Looking To the Population for a Cure
I was reading an article the other night in bed that was addressing the monumental need for volunteers that are needed for clinical trials for dementia and Alzheimer’s treatment. I am sorry but I can not locate the article but felt the need to write about it today. I will paraphrase as best I can and will be writing more about this need in the future.
The general jest of the article was most of the current studies will never materialize because there are not enough volunteers. Because tens of thousands of volunteers are needed to fill a few thousand suitable participants. That by itself does not sound so bad. However, that is for one study not the hundreds of studies that are looking for a cure.
The first key is to apply to participate. The Alzheimer’s Association has what they call TrialMatch, this is a starting point to volunteer. I will repost this link at the end of the post.
Early Detection Required
The next problem is that so often dementia and Alzheimer’s is not identified until the later stages of the disease. When the person is forgetting so much they can no longer perform everyday tasks. We have to get willing participants in sooner not later, in the progression of the disease. Some early warning signs are misplacing everyday items on a regular basis, not being able to retrace their steps and actions. then finding the items in bizarre places. Forgetting recent conversations, appointments. Here is a link to 10 early signs by the Alzheimers Association. Memory loss and 10 early signs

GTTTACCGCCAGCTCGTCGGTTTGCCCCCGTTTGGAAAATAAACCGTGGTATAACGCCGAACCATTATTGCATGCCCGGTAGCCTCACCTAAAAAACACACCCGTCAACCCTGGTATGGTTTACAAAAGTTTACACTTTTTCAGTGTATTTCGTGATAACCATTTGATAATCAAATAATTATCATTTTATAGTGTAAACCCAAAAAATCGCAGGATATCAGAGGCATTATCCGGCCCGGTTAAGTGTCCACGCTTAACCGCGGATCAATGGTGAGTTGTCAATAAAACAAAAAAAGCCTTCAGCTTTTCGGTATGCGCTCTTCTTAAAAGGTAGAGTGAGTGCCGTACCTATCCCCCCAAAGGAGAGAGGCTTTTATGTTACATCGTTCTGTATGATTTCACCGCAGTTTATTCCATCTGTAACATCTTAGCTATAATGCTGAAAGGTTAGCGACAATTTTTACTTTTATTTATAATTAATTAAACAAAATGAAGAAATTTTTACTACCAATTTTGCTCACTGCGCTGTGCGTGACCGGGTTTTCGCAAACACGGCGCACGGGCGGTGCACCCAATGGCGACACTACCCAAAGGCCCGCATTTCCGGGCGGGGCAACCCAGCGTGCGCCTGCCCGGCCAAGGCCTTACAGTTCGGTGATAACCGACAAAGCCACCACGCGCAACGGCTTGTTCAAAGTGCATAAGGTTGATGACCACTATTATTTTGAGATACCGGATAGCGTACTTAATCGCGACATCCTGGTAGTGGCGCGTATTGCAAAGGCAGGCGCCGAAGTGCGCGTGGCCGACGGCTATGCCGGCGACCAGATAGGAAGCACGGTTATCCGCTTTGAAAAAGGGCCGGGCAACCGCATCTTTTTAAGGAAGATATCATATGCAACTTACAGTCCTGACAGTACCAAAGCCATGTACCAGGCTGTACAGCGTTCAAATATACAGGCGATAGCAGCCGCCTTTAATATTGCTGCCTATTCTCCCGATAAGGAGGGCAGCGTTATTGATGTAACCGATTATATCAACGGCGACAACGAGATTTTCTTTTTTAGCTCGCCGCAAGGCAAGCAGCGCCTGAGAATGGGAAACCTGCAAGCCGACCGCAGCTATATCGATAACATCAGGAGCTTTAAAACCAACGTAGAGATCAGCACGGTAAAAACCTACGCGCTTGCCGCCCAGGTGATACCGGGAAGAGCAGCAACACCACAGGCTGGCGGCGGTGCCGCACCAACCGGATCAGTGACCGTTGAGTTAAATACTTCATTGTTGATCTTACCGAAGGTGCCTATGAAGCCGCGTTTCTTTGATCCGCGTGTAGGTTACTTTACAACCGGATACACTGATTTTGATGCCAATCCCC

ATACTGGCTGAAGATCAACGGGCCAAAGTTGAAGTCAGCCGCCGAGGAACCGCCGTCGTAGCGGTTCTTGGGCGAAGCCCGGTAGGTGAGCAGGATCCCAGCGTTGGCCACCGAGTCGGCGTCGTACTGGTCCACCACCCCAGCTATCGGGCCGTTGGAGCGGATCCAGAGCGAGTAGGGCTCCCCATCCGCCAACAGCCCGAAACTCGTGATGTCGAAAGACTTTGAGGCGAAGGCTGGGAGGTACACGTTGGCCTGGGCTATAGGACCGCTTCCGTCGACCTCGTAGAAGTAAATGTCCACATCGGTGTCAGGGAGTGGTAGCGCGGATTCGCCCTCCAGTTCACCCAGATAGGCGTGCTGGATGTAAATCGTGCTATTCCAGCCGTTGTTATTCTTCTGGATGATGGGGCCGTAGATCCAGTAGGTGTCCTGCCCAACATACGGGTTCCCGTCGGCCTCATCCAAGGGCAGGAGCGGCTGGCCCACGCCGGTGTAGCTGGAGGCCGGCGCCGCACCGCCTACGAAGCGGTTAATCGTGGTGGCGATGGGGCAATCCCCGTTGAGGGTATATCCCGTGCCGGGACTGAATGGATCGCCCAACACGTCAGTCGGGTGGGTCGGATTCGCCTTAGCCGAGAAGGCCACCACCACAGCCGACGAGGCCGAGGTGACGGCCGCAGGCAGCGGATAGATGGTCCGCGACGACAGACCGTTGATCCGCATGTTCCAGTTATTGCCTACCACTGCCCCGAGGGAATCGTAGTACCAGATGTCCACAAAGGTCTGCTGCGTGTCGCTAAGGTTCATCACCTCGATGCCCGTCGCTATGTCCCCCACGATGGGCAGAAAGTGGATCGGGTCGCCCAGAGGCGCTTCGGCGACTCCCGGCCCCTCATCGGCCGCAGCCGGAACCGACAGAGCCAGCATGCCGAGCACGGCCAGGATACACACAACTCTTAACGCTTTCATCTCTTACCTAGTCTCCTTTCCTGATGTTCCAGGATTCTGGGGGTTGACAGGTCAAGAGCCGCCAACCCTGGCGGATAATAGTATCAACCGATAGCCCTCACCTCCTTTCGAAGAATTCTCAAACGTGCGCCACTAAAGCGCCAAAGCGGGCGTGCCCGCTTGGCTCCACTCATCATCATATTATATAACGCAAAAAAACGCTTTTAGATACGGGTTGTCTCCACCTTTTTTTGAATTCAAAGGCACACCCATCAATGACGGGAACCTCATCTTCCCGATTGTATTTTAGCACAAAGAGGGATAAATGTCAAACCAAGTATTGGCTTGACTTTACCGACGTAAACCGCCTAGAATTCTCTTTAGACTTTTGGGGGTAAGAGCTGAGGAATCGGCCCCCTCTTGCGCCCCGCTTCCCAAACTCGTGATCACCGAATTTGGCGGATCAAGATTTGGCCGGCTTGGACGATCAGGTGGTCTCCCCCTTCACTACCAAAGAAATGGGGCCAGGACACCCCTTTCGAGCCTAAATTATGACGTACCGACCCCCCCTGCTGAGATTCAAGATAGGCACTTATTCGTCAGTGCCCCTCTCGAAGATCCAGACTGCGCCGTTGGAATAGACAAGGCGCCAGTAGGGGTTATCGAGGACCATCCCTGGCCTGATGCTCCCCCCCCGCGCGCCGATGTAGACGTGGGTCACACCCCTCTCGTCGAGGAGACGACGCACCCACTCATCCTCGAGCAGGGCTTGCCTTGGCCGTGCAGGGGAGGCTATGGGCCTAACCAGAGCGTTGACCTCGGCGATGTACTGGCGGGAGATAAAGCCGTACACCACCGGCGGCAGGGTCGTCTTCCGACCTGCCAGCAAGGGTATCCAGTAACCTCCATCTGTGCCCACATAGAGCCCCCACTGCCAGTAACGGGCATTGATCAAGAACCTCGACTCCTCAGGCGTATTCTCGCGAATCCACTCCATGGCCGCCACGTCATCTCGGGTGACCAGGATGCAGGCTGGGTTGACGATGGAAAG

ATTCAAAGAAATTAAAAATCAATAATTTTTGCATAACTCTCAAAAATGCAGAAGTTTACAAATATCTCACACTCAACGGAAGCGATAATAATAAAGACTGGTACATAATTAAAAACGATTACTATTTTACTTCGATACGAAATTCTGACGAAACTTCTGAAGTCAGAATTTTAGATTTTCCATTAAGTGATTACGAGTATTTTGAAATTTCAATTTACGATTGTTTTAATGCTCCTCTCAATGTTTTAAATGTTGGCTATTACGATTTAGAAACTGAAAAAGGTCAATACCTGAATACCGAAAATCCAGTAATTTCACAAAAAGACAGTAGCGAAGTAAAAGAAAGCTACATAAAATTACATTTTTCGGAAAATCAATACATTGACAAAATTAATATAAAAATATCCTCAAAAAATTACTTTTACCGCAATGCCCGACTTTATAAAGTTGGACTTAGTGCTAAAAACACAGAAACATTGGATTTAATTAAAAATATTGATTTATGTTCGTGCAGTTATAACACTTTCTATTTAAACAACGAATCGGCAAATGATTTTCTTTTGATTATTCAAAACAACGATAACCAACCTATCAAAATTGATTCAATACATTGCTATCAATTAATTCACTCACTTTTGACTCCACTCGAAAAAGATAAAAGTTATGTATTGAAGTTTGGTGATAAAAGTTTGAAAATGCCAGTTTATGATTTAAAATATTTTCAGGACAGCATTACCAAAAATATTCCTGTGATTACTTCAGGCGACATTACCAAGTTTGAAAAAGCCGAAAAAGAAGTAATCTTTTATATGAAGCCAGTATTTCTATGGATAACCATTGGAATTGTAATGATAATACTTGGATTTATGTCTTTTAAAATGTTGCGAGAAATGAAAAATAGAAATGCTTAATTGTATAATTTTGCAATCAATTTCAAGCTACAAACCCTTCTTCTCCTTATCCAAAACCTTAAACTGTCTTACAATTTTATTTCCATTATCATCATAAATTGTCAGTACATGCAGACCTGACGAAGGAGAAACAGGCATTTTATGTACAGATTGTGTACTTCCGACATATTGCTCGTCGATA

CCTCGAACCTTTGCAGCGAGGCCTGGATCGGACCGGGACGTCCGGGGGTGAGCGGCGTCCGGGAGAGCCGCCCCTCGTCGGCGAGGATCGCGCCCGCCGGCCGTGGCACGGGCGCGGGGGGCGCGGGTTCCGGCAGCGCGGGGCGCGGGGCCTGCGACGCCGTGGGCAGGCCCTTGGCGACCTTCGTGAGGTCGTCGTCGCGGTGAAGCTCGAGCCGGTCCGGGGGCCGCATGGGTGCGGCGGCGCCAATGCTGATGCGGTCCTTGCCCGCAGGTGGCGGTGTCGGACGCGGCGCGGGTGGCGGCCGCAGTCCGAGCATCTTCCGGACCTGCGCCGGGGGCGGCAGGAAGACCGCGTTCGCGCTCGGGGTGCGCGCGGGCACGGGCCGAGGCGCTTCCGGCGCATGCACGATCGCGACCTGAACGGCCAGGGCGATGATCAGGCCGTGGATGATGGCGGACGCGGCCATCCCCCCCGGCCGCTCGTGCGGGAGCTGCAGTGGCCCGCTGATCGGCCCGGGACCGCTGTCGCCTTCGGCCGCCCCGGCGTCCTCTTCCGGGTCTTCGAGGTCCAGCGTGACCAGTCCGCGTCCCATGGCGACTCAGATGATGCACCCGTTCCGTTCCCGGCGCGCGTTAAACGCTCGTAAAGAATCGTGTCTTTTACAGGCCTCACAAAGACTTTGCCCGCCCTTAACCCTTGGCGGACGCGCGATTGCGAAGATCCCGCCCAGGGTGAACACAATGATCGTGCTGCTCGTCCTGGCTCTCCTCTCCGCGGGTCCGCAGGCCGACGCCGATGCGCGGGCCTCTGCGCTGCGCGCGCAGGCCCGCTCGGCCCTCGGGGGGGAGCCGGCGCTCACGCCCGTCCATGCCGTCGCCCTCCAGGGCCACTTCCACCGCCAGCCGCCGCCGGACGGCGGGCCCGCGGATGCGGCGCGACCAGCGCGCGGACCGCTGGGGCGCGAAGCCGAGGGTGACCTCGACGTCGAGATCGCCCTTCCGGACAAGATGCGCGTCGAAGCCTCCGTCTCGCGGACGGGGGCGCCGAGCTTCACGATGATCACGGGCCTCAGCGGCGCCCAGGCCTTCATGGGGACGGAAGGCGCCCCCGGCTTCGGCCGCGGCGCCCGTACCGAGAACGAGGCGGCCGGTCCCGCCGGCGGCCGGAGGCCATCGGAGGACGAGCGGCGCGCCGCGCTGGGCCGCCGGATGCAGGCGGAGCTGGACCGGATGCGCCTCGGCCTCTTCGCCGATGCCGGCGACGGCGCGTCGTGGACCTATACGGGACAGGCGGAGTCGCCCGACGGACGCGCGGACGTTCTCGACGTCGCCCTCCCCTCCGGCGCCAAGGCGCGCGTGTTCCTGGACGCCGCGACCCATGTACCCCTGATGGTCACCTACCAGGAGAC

These are long-term studies they require a commitment, not just the participant but also an observer, generally a family caregiver. Who can document how the participant is doing, making sure that they are following the instructions, and driving them to their appointments. This brings up another sad fact over 50% of the caregivers pass away before the PLWD. These are long-term trials, not years but decades in some cases.
I found the original story that inspired this –post https://www.nytimes.com/2018/07/23/health/alzheimers-treatments-trials.html
Link to early detection https://www.alz.org/alzheimers-dementia/10_signs
Link to TrialMatch https://www.alz.org/alzheimers-dementia/research_progress/clinical-trials/about-clinical-trials